Team Juracán from the Universidad Ana G. Méndez (UAGM) in Gurabo, Puerto Rico, returned to the Collegiate Wind Competition hosted by the U.S. Department of Energy for the third time in 2019. As in previous years, these undergraduate students brought a strong mission and unwavering determination with them to the competition.

Starting in 2016, the first Team Juracán saw small-scale wind energy systems connected to existing light poles as an opportunity to provide more efficient and lower-cost street illumination in Puerto Rico. In 2018, Team Juarcán returned to the event after weathering Hurricane Maria. This time their mission focused on restoring water services, which rely on electricity to run pumped systems, to serve communities in the aftermath of a storm.

Five students in safety gear stand in a huddle next to a wind tunnel.

UAGM students prepare their model turbine for a practice run in the wind tunnel at the 2019 Collegiate Wind Competition Technical Challenge. Photo by Werner Slocum, NREL

“One of our goals in the competition is to envision something new, to see something further than what we did in the past,” said Luis Rafael Miranda Rodríguez, the team’s mechanical division lead. “What would be the next logical step?”

That question led this year’s Team Juracán to propose a real-world solution that could have life-saving impacts in the wake of a natural disaster. The UAGM students created a wind turbine prototype that could provide backup energy to hospitals during times when they can’t keep medications and other necessary medical supplies cool.

“We chose locked-out regions that have no connections to anything when disasters happen—no food, no water, no electricity, no internet or way to communicate with anyone,” said Luis. “We also wanted to focus on something tangible, like a shelter technology that could power small freezers for medications like insulin.”

Three students wearing safety gear are visible through a glass enclosure with a small-scale wind turbine, while two people in the foreground take measurements.

Team Juracán works with competition management during one of their official wind tunnel test runs at the NREL Flatirons Campus near Boulder, Colorado. Photo by Werner Slocum, NREL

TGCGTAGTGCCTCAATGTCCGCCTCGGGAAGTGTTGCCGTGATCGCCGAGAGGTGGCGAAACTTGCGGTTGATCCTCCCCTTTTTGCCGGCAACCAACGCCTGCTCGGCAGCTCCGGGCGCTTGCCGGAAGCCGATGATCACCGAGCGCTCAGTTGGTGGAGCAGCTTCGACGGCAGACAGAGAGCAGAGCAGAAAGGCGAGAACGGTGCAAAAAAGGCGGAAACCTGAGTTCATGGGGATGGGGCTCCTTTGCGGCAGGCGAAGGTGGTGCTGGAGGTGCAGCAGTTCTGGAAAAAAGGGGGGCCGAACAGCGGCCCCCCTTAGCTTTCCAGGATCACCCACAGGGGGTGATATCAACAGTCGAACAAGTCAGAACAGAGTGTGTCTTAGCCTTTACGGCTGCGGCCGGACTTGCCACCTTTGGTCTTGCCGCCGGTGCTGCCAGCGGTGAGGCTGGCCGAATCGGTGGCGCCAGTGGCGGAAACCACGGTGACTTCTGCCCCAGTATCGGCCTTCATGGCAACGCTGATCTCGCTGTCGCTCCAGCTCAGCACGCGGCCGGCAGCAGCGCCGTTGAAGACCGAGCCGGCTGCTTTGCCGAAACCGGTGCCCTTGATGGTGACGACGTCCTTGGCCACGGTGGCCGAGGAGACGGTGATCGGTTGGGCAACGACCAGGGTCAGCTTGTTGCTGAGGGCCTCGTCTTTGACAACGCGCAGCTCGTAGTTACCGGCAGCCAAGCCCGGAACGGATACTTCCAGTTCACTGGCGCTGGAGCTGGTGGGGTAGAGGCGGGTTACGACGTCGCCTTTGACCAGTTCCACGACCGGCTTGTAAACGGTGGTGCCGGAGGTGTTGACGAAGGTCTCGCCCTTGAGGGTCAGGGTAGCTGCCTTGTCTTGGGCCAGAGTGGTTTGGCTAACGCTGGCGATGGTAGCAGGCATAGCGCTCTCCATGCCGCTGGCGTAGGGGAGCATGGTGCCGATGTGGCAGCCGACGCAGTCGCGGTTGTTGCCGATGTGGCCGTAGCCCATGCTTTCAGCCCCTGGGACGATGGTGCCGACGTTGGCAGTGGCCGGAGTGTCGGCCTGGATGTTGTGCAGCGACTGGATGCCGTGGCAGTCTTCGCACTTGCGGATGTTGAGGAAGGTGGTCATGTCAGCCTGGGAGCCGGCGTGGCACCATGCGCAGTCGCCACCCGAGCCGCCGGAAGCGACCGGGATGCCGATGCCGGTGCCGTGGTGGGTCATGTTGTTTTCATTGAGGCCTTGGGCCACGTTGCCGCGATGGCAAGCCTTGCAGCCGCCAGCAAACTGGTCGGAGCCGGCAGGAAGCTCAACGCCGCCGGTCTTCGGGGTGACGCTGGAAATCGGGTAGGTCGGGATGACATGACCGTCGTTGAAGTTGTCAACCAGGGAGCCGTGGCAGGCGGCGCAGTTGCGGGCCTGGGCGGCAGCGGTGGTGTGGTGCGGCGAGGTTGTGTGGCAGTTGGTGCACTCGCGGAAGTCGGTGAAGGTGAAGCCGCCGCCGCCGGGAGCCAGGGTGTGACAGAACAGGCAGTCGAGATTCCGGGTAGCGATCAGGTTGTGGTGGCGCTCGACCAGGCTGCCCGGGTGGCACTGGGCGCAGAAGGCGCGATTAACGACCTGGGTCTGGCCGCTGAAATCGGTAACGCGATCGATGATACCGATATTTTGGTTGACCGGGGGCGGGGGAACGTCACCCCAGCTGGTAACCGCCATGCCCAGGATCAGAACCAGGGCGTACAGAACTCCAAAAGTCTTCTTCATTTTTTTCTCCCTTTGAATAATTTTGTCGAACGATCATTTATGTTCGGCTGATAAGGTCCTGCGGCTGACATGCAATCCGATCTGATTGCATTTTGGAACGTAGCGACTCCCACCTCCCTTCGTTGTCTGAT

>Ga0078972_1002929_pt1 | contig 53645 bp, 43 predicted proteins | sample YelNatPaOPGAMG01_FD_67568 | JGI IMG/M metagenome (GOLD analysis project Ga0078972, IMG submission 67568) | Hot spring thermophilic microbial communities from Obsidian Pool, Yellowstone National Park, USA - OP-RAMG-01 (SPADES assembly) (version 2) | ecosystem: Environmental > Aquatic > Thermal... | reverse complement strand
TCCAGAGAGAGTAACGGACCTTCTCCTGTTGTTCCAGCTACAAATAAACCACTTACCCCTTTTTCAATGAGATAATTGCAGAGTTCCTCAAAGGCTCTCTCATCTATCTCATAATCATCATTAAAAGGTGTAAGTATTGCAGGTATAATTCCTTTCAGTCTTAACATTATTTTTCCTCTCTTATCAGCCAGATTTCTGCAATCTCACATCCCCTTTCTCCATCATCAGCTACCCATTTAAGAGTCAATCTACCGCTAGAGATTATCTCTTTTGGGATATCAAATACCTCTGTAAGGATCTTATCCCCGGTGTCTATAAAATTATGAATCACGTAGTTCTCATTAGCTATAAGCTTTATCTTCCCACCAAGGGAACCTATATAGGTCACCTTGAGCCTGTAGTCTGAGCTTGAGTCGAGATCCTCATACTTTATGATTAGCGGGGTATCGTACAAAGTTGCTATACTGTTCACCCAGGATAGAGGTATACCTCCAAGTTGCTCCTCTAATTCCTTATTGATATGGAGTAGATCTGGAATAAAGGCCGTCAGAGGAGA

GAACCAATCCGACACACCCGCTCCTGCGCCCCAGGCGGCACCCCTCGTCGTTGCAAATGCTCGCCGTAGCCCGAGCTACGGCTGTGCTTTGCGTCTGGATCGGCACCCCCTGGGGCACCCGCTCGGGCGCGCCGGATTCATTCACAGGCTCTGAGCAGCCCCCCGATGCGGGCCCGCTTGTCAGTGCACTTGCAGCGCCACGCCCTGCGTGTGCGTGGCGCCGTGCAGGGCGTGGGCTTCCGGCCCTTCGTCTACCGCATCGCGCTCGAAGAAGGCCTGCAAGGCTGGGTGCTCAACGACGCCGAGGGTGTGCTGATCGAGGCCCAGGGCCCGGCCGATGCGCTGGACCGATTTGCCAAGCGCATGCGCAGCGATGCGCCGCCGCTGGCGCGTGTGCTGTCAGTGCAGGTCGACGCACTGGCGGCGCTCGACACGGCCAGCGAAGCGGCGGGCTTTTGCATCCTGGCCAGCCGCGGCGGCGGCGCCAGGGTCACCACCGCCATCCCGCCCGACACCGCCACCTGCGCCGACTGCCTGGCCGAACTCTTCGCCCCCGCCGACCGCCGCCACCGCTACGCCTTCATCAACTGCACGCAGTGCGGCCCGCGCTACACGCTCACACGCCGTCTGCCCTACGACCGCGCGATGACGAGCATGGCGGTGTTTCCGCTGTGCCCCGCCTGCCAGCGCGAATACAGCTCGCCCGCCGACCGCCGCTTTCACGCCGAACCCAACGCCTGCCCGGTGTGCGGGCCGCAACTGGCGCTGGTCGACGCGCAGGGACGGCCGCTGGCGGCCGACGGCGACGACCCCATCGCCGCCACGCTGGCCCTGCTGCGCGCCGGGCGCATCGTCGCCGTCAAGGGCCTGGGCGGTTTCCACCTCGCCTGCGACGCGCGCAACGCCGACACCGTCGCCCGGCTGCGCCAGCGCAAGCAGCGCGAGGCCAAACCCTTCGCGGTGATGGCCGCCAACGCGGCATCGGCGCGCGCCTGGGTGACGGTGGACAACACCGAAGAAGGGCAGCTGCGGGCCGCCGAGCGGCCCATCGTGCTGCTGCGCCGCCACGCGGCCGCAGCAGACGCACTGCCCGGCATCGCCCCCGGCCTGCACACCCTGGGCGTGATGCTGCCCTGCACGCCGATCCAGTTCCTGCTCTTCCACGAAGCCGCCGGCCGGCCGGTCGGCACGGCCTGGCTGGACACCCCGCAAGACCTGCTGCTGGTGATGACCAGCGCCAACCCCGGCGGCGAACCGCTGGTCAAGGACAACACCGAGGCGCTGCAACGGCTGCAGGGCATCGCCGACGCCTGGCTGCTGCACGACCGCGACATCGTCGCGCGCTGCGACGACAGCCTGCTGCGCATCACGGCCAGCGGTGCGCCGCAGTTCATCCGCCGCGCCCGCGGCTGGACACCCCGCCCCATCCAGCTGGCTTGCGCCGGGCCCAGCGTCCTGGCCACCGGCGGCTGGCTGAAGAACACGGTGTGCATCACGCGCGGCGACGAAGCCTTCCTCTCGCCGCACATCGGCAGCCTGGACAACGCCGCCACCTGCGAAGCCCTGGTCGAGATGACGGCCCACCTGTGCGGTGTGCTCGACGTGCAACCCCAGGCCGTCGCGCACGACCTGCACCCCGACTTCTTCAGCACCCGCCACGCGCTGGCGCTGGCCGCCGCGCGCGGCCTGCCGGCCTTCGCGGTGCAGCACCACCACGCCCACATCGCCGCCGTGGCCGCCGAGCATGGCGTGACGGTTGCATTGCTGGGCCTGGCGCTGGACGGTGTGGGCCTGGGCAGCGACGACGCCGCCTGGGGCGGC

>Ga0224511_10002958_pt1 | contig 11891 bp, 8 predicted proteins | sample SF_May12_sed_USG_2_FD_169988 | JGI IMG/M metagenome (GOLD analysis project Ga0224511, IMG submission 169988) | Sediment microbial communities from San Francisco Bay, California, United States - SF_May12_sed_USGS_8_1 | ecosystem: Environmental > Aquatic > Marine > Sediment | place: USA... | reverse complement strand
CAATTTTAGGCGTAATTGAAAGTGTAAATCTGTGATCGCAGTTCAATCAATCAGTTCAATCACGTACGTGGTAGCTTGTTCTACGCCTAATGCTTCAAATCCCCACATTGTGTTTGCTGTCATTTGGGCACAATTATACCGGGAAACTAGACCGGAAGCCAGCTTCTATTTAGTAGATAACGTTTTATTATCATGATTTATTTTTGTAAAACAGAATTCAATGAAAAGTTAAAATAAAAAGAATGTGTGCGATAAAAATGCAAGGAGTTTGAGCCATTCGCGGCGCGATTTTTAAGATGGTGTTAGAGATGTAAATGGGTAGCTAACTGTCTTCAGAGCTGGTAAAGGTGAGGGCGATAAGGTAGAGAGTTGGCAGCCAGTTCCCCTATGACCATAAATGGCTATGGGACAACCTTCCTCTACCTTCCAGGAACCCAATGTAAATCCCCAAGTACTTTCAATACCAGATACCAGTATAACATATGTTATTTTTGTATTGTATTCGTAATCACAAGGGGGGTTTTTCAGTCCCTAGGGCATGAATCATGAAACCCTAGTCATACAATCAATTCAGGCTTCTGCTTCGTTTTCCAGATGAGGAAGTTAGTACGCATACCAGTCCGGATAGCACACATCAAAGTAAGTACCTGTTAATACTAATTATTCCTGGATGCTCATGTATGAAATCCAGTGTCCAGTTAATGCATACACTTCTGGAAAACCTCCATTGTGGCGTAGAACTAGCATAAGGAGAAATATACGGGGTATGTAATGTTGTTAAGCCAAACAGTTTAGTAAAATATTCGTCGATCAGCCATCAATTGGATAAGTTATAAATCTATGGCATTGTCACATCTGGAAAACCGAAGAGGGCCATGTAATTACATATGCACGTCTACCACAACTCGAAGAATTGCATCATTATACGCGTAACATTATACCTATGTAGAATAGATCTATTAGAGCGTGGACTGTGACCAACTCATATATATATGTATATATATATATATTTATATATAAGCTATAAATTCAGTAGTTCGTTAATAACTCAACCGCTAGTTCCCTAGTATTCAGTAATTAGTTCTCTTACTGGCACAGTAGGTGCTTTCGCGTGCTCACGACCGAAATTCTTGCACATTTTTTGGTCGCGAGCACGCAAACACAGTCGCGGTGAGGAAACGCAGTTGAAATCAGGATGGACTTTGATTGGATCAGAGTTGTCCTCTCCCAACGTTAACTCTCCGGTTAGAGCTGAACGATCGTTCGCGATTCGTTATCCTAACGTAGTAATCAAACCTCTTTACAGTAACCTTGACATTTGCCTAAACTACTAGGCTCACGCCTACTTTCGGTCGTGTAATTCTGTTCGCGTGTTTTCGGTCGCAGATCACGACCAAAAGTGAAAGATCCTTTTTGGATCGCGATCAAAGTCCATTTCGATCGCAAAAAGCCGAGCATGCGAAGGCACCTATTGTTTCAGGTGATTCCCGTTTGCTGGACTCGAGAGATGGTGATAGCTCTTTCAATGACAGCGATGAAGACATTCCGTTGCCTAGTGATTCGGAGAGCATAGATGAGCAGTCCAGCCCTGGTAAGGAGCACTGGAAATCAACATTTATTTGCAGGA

This project idea hits home for Luis and his teammates. According to FEMA, Hurricane Maria caused 41,000 landslides that left all but 400 miles of Puerto Rico’s 16,700 miles of roads inaccessible. Luis saw citizens and public servants step up to serve the medical needs of those isolated municipalities.

“The areas that were the worst were those that were only connected by bridges. The only way people could get anything would be a brave few who would climb down a chasm, climb up the other side, and make makeshift bridges out of rope,” said Luis.

He remembers seeing police officers crossing bridges with coolant bags, in addition to their normal equipment. “The police were the ones who were able to distribute insulin to people who needed it.”

A model of a small-scale wind turbine with three red blades, including one that has the word, “Survivor” written on it in Sharpie.

The blades developed by Team Juracán featured a red resin coating decorated with a personalized message. Photo by Werner Slocum, NREL

This experience led Team Juracán to use a simple, readily available 400-kilowatt turbine as inspiration for their prototype. They modified it by adding an innovative resin coating, knowing that a smooth blade was essential to fit the island’s wind profile. The students not only considered more than 60 blade designs, but also conducted a survey to get feedback from the community. Their careful consideration, project relevance, and analysis of constraints earned them high marks from competition judges.

“We’ve spent hours tirelessly working on the turbine and every single drawback, but we just keep at it. We don’t stop until we get it done,” said Luis. “There’s a word that characterizes Puerto Ricans. We are resilient.”

After receiving a diagnosis of stage four thyroid cancer in 2016, Luis was declared cancer-free in 2017. Next year, he will continue his doctoral studies in philosophy and mechanical and aerospace engineering at Rutgers University in New Jersey. Team Juracán’s work may have been catalyzed by a destructive storm, yet preserved, inspiring others on the path of healing and resilience after destruction.